King Narai had this building constructed as an audience hall in which to receive high-ranking foreign visitors and ambassadors. The king probably received Chevalier de Chaumont, the representative of Louis XIV, in this hall. The building was constructed in a mixture of French and Thai architectural styles.

Suttha Sawan Pavilion

It was in this residence that Narai the Great died on July 11, 1688, while the palace was under the control of royal revolutionaries. Ruins of artificial hills and fountains remain. It was recorded that the pavilion originally stood amid a beautiful garden that contained many fountains.

Phrachao Hao Building

King Narai built this, probably as a private audience hall, in Thai architectural style. Only wall sections remain, but designs decorating doors and windows are still visible.

Banquet Hall

Built to entertain foreign visitors, the hall is surrounded on three sides by ponds. A brick platform fronting the hall may have been a stage or theatre where guests were entertained, perhaps by shadow plays or dances, following dinner. During 1856, King Mongkut (Rama IV) restored the palace and designated it the 'inner capital'. Buildings constructed during King Mongkut's reign are:

Phiman Mongkut Pavilion

King Mongkut used the three-storey building as his residence during the renovation of the palace. Three other two storied buildings, namely the Suttha Winitchai Pavilion, the Chai Sattrakorn Pavilion and the Akson Sattrakhom, are connected to the Phiman Mongkut Pavilion. The three buildings are offices of the Lop Buri National Museum.

Phra Prathiap Buildings

Eight two-storied buildings behind King Mongkut's residence were used as the residences of inner court officials.

Royal Guards Residence

This is situated at the entrance to the middle court.

King Narai National Museum

This museum was established in 1924 in the Narai Ratchaniwinet Palace. The museum is open from 9.00 AM until 4.00 PM every day except Monday and Tuesday. Various objets d'art and antiques are displayed in three major buildings.

Phiman Mongkut Pavilion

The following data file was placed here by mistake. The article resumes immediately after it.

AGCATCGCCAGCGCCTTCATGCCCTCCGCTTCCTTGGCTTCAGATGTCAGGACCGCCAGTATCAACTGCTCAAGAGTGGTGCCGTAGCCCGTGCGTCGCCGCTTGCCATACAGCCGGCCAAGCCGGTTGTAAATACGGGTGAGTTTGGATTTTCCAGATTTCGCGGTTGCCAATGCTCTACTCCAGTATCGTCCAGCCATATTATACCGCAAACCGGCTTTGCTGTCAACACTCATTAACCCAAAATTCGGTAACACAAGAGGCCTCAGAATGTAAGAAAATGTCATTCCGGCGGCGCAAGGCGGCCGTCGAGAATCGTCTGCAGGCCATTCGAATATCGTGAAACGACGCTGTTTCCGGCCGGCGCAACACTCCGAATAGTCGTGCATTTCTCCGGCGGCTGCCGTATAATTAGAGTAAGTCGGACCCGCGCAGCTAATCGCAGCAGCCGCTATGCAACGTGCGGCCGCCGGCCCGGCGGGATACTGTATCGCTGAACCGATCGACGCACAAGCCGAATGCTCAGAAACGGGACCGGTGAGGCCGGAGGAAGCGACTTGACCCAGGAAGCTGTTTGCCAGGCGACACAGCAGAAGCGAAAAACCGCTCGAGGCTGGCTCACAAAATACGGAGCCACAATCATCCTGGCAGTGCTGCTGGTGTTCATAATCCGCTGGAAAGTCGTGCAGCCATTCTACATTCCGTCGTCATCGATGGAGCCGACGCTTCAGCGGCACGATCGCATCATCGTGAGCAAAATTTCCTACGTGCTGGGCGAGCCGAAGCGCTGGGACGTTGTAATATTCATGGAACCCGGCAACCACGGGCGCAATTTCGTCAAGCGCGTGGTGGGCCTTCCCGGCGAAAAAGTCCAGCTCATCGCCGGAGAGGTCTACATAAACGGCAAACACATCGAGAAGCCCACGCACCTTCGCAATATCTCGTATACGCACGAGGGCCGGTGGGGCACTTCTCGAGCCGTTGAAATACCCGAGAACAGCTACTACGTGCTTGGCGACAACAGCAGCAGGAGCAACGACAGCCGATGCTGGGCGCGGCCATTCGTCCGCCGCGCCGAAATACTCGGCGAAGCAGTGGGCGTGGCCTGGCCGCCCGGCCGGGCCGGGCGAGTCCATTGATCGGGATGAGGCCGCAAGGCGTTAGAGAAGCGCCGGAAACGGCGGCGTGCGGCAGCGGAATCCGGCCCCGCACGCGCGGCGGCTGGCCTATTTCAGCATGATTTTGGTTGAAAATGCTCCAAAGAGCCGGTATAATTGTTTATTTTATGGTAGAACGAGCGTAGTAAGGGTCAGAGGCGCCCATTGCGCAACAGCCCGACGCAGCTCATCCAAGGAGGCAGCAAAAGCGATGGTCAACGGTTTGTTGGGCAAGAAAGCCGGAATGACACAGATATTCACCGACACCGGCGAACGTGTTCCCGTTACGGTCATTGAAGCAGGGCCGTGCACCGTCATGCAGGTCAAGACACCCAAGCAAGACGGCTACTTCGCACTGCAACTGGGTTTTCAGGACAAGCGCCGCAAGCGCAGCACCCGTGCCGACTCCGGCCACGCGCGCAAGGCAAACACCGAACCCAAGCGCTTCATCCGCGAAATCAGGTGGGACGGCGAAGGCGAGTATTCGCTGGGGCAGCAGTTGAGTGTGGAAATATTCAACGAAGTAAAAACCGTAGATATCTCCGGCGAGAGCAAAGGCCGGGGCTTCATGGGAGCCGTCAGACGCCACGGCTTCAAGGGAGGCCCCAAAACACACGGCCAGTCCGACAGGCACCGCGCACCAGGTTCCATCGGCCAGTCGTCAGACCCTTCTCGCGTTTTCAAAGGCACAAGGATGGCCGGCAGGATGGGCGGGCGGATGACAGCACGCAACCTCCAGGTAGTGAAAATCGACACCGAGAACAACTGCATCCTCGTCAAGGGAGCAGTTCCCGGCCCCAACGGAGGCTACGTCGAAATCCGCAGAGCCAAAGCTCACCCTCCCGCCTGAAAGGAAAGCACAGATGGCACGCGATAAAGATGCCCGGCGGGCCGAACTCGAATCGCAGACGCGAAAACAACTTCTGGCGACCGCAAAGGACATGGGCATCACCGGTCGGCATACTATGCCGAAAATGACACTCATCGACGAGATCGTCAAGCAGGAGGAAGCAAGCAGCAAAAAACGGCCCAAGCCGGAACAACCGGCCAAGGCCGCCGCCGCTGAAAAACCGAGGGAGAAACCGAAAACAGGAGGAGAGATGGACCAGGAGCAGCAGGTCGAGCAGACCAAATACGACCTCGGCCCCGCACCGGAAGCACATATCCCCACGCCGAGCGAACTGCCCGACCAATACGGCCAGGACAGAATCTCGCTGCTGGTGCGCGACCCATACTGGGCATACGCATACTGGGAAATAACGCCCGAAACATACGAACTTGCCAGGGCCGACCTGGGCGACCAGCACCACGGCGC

Prehistoric artifacts, such as stone axes and earthenware, ancient Buddha images, woodcarvings, statues of celestial beings and the like are displayed.

Chantharahisan Pavilion

Buddhist artifacts from the Ayutthaya and Rattanakosin periods, and historic paintings from King Narai's reign, are displayed.

Farmer's Museum

Traditional agricultural tools and implements, including ploughs, carts, grain separators and fish traps are displayed.

Lop Buri Zoo

This 25-acre enclave is situated behind the Army Theatre near Sa Kaeo Circle. The zoo's inmates include favorite Asian and Australasian birds and mammals. The most unusual spectacle is that of three tigers and four dogs, each suckled at birth by the dogs' mother, living in unique harmony. The tree-shaded area is open every day from 8.00 AM until 6.00 PM.

Wat San Paolo

This temple, some 3 kilometers east of town, was originally a Jesuit church founded during King Narai's reign.

Kraison Siharat Hall or Phra Thinang Yen

Located on an island in a dried up lake, Tale Chupson, that formerly supplied drinking water to Lop Buri residents, the hall was built by King Narai and was used as a place by the king, Jesuits and Louis XIV's envoys to witness a lunar eclipse on December 11, 1685.

Wat Yang Na Rangsi

Located beside the Lop Buri River, some 9 kilometers south of the city center, the temple is notable for its wooden sala (teaching hall) dating from the 1920s, which houses a Local Boat Museum wherein many local vessels are displayed.

Attractions - out of the city


Located on the banks of the Bang Kham River, some 24 kilometers from Lop Buri, this Ayutthaya-period temple is particularly noteworthy for a chapel with stucco renditions of the Buddha's previous life, and his first sermon after attaining enlightenment. The exquisite craftsmanship makes this a masterpiece of Thai sculpture.

Wang Kan Luang Waterfall - AMPHOE CHAI BADAN

Some 20 kilometers from Lam Narai Market (via Highway 2089), this refreshing retreat has ten cascades and flows throughout the year thanks to a nearby large underground water source.

Wat Thammikaram - AMPHOE BAN MI

This ancient canal side temple was formerly named Wat Khang Khao (Bat Temple) since many bats lived there. The temple is particularly noteworthy for murals dating from the mid-1800s.

Wat Khao Wongkot - AMPHOE BAN MI

Located at the foot of Sanam Daeng Mountain, the temple is noteworthy for a large bat cave from whence inhabitants depart, weather permitting, around 6.00 PM in great numbers to seek food. It takes up to 2 hours to empty the cave. The temple derives income from the sale of bats' droppings.


Some 45 kilometers from Lop Buri, Thailand's largest sunflower plantation in Chong Sarika becomes a tourism attraction from November to January when sunflowers are in full bloom.

Major Event

King Narai Reign Fair

This annual event, each February, includes pageantry, homage-paying ceremonies, folk entertainment and native bazaars to commemorate the Ayutthayan monarch who brought prosperity to Lop Buri during the late 1600s. The fair is largely staged at Narai's Lop Buri palace.